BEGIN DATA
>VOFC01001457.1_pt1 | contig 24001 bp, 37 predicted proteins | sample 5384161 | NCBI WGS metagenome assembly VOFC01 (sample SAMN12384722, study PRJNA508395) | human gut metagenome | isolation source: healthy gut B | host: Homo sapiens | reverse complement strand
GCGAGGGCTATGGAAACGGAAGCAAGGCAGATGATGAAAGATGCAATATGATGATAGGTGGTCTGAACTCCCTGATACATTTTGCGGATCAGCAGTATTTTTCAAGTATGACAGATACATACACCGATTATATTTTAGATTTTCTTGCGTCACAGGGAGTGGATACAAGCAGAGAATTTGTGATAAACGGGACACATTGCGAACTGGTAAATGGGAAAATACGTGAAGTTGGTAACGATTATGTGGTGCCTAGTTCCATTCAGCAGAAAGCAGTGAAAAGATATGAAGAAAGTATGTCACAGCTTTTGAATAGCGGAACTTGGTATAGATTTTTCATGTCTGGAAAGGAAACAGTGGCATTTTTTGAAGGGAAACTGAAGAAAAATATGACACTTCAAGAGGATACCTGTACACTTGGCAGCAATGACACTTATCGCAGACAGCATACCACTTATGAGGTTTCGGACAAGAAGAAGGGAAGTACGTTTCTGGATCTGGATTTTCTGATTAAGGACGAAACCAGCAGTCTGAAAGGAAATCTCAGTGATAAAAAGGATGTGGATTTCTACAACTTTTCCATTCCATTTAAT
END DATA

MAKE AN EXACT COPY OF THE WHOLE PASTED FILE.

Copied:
>VOFC01001457.1_pt1 | contig 24001 bp, 37 predicted proteins | sample 5384161 | NCBI WGS metagenome assembly VOFC01 (sample SAMN12384722, study PRJNA508395) | human gut metagenome | isolation source: healthy gut B | host: Homo sapiens | reverse complement strand
GCGAGGGCTATGGAAACGGAAGCAAGGCAGATGATGAAAGATGCAATATGATGATAGGTGGTCTGAACTCCCTGATACATTTTGCGGATCAGCAGTATTTTTCAAGTATGACAGATACATACACCGATTATATTTTAGATTTTCTTGCGTCACAGGGAGTGGATACAAGCAGAGAATTTGTGATAAACGGGACACATTGCGAACTGGTAAATGGGAAAATACGTGAAGTTGGTAACGATTATGTGGTGCCTAGTTCCATTCAGCAGAAAGCAGTGAAAAGATATGAAGAAAGTATGTCACAGCTTTTGAATAGCGGAACTTGGTATAGATTTTTCATGTCTGGAAAGGAAACAGTGGCATTTTTTGAAGGGAAACTGAAGAAAAATATGACACTTCAAGAGGATACCTGTACACTTGGCAGCAATGACACTTATCGCAGACAGCATACCACTTATGAGGTTTCGGACAAGAAGAAGGGAAGTACGTTTCTGGATCTGGATTTTCTGATTAAGGACGAAACCAGCAGTCTGAAAGGAAATCTCAGTGATAAAAAGGATGTGGATTTCTACAACTTTTCCATTCCATTTAAT